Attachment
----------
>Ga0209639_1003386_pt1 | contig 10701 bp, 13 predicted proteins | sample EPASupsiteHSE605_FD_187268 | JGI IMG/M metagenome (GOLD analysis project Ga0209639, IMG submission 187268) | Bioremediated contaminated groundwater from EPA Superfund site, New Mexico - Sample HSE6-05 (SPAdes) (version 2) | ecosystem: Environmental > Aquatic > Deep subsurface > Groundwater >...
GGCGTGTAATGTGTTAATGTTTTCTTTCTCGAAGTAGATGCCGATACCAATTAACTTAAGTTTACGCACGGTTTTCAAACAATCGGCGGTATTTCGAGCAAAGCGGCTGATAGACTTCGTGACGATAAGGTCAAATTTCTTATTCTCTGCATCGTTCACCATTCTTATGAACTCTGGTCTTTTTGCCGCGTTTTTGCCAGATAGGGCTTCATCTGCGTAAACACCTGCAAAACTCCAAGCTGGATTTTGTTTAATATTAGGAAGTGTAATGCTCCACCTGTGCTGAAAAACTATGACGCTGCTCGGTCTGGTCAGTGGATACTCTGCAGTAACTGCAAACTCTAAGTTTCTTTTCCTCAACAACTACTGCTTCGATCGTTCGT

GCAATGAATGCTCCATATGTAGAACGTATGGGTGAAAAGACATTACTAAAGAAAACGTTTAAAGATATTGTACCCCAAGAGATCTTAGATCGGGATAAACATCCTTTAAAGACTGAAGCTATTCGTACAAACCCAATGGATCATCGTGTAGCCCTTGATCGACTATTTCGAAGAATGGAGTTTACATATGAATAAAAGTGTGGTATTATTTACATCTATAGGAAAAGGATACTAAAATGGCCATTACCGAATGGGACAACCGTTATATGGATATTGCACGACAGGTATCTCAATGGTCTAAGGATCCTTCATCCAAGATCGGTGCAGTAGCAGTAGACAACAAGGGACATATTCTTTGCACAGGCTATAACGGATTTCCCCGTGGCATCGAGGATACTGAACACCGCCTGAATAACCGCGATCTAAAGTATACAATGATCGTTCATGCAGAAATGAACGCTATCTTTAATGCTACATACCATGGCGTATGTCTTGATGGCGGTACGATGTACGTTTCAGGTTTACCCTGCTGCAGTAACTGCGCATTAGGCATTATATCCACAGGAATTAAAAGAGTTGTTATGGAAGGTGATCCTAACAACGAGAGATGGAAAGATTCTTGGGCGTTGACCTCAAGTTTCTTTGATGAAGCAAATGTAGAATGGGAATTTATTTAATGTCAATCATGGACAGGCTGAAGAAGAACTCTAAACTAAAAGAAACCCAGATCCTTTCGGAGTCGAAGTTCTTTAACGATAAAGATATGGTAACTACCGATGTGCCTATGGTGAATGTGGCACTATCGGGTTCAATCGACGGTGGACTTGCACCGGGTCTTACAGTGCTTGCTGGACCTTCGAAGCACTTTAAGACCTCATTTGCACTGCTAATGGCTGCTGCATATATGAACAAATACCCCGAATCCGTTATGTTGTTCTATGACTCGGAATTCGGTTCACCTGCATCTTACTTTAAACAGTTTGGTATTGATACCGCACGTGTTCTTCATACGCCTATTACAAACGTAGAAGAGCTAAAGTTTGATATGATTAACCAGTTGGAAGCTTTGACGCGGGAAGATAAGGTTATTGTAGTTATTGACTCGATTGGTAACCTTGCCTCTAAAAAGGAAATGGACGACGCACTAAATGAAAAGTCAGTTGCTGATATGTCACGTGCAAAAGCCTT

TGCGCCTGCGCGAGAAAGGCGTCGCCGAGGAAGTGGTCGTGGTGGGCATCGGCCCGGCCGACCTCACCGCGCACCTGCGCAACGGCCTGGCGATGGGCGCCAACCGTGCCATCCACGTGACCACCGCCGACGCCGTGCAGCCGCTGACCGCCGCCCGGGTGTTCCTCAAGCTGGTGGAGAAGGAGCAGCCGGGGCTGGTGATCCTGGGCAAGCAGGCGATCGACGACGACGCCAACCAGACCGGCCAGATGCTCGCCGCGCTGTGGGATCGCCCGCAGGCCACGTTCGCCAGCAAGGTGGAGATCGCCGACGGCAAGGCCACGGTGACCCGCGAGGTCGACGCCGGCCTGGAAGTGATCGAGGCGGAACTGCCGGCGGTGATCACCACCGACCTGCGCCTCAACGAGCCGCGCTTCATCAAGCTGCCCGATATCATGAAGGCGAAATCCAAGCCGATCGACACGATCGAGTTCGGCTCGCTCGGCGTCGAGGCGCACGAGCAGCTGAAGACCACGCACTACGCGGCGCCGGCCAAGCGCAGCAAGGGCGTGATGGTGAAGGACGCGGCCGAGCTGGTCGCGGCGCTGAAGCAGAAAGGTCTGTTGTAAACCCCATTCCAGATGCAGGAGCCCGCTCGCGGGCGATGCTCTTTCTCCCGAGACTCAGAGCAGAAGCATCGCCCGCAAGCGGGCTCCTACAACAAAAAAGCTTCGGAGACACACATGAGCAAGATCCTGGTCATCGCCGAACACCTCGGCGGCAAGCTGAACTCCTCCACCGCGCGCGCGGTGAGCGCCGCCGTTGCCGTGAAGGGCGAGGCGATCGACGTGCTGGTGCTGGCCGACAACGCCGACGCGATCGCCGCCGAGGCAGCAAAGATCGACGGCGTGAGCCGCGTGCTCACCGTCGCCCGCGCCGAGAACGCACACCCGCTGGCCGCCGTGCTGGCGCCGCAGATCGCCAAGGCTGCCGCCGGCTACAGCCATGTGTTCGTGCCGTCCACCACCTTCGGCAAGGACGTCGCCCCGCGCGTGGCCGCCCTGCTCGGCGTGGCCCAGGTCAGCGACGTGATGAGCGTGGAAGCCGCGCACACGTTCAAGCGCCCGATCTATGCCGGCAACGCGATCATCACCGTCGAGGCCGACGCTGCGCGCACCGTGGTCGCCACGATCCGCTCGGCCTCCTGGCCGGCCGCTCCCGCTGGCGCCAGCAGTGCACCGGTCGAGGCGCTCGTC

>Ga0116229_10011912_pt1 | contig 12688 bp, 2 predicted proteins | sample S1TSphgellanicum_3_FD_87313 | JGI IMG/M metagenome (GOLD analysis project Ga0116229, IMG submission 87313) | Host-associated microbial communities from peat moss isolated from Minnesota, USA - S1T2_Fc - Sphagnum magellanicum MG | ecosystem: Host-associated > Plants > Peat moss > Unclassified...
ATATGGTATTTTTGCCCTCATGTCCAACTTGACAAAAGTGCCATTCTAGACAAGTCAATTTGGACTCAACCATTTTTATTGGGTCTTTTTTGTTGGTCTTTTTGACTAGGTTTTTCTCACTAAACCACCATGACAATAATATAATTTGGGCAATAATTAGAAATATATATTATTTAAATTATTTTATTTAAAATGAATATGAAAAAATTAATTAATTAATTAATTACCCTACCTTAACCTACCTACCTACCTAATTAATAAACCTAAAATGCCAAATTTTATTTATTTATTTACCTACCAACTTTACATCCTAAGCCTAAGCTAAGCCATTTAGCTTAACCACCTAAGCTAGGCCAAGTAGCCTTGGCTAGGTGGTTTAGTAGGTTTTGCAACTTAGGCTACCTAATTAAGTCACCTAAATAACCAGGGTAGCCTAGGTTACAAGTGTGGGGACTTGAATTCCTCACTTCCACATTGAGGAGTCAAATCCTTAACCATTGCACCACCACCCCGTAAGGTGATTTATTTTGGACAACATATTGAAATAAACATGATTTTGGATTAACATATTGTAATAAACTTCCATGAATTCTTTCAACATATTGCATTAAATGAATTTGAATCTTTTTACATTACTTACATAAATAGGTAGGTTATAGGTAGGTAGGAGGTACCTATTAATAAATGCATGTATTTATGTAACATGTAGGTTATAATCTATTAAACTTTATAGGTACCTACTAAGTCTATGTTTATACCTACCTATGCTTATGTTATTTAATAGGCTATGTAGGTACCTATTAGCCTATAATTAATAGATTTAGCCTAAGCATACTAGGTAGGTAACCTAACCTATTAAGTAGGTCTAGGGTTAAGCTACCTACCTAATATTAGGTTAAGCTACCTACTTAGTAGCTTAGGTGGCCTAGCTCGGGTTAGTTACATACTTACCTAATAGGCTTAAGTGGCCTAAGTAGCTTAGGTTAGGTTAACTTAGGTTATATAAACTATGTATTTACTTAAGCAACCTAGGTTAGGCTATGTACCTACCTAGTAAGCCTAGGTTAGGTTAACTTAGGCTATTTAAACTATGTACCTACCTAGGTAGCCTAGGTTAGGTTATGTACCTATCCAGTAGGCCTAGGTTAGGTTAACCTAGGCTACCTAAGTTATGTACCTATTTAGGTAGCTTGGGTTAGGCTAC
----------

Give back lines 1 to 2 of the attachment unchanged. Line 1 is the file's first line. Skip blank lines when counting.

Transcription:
>Ga0209639_1003386_pt1 | contig 10701 bp, 13 predicted proteins | sample EPASupsiteHSE605_FD_187268 | JGI IMG/M metagenome (GOLD analysis project Ga0209639, IMG submission 187268) | Bioremediated contaminated groundwater from EPA Superfund site, New Mexico - Sample HSE6-05 (SPAdes) (version 2) | ecosystem: Environmental > Aquatic > Deep subsurface > Groundwater >...
GGCGTGTAATGTGTTAATGTTTTCTTTCTCGAAGTAGATGCCGATACCAATTAACTTAAGTTTACGCACGGTTTTCAAACAATCGGCGGTATTTCGAGCAAAGCGGCTGATAGACTTCGTGACGATAAGGTCAAATTTCTTATTCTCTGCATCGTTCACCATTCTTATGAACTCTGGTCTTTTTGCCGCGTTTTTGCCAGATAGGGCTTCATCTGCGTAAACACCTGCAAAACTCCAAGCTGGATTTTGTTTAATATTAGGAAGTGTAATGCTCCACCTGTGCTGAAAAACTATGACGCTGCTCGGTCTGGTCAGTGGATACTCTGCAGTAACTGCAAACTCTAAGTTTCTTTTCCTCAACAACTACTGCTTCGATCGTTCGT